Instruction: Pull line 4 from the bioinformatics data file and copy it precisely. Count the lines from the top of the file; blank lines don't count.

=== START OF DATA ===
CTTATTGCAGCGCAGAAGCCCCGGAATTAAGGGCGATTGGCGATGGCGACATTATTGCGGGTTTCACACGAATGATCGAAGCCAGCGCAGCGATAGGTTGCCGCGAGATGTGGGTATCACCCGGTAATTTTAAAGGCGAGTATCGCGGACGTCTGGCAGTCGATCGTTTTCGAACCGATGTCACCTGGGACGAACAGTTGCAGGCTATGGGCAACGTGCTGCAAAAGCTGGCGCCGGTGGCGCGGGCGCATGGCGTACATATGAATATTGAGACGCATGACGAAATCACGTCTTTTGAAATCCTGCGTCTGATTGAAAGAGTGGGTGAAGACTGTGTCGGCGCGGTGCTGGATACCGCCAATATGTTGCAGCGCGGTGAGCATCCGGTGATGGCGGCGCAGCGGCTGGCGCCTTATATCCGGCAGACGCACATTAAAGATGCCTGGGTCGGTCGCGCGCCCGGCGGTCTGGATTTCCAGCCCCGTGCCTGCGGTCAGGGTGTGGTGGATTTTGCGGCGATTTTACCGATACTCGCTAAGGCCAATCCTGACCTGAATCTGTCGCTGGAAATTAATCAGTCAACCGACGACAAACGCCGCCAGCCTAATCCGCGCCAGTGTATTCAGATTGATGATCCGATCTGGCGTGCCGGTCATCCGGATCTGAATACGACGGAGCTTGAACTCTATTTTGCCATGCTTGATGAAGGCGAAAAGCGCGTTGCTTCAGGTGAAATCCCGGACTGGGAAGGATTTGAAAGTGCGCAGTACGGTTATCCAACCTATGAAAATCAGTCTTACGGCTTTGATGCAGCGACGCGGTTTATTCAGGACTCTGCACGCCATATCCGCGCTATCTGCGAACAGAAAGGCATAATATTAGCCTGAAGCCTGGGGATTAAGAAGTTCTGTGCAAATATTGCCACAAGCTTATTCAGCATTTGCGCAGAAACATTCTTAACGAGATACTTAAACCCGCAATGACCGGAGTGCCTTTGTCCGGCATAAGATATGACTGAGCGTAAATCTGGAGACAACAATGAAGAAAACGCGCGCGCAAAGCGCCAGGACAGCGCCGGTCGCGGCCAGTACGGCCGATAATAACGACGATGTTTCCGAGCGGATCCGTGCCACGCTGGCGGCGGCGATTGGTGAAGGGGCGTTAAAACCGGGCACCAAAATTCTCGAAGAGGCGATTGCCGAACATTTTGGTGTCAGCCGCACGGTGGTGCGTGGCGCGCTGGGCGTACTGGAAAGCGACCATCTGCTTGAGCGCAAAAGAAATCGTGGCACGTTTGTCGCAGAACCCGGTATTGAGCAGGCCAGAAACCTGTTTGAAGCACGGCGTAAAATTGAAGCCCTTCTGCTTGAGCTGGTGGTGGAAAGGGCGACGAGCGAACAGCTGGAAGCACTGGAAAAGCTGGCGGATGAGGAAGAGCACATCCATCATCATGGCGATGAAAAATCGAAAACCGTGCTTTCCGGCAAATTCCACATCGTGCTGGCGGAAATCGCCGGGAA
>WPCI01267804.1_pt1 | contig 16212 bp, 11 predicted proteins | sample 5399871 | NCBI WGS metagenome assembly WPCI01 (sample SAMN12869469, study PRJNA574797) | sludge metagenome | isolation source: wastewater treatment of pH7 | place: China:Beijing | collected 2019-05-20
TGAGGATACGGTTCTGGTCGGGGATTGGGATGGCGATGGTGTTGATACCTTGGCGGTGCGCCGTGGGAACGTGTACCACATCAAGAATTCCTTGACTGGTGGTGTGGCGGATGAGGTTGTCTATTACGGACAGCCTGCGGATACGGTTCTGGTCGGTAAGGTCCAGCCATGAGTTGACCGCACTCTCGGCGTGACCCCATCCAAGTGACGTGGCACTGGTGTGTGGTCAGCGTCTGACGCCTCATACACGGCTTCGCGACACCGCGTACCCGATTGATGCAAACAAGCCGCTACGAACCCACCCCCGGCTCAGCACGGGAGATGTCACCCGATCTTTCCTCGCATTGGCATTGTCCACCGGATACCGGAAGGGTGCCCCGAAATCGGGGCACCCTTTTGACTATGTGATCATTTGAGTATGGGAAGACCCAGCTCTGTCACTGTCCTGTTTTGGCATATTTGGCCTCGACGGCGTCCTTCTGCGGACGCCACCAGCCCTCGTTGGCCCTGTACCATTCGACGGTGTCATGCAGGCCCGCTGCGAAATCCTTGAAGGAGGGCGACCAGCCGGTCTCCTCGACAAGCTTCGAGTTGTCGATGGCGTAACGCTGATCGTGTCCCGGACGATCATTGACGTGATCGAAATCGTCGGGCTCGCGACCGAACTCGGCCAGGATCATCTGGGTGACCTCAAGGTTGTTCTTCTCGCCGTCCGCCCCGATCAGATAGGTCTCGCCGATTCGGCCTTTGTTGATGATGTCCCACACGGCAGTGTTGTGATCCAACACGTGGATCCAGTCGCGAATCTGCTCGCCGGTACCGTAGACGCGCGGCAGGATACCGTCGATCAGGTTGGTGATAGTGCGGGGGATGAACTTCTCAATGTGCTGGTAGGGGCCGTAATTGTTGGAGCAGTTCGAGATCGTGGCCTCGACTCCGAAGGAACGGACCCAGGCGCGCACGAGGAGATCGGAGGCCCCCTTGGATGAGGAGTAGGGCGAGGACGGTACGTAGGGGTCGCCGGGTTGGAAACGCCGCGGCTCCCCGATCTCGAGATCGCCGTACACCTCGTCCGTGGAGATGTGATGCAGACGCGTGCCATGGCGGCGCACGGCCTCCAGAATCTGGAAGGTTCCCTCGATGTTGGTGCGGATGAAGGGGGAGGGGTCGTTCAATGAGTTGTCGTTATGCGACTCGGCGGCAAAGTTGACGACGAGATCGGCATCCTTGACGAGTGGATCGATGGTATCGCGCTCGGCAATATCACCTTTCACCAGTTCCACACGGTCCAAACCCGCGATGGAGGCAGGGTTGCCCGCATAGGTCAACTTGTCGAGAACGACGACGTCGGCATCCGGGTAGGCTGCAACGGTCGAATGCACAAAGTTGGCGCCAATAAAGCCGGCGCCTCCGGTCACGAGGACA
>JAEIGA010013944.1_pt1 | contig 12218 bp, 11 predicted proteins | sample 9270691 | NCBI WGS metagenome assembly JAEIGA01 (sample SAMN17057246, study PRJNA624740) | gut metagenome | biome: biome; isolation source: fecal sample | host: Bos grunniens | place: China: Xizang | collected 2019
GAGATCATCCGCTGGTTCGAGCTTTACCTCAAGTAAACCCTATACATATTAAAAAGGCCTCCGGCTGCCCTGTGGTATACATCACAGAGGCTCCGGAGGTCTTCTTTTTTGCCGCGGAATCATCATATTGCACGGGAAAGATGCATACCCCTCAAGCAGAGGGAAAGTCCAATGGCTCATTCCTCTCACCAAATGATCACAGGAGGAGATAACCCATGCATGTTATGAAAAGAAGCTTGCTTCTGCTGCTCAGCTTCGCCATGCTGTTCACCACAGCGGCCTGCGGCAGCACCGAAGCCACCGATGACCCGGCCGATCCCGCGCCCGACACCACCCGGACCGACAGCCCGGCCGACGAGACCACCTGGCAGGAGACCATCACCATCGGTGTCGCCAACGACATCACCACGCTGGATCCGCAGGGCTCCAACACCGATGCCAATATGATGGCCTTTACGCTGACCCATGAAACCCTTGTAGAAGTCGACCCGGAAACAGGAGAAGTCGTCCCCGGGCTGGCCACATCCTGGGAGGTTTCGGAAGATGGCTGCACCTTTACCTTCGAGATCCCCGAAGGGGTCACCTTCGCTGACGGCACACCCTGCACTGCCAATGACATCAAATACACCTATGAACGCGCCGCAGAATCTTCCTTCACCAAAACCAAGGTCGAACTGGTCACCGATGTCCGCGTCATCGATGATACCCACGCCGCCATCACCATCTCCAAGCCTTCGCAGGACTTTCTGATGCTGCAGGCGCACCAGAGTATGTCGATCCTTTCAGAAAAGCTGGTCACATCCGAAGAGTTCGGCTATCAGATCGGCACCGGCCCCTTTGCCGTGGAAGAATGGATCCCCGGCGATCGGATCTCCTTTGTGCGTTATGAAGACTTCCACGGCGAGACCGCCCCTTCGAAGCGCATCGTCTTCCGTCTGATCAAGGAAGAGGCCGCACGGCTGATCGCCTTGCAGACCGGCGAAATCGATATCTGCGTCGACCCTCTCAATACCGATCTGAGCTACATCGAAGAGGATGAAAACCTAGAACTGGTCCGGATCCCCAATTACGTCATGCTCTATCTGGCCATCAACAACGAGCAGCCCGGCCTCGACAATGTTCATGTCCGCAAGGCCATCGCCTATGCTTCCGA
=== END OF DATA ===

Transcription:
>JAEIGA010013944.1_pt1 | contig 12218 bp, 11 predicted proteins | sample 9270691 | NCBI WGS metagenome assembly JAEIGA01 (sample SAMN17057246, study PRJNA624740) | gut metagenome | biome: biome; isolation source: fecal sample | host: Bos grunniens | place: China: Xizang | collected 2019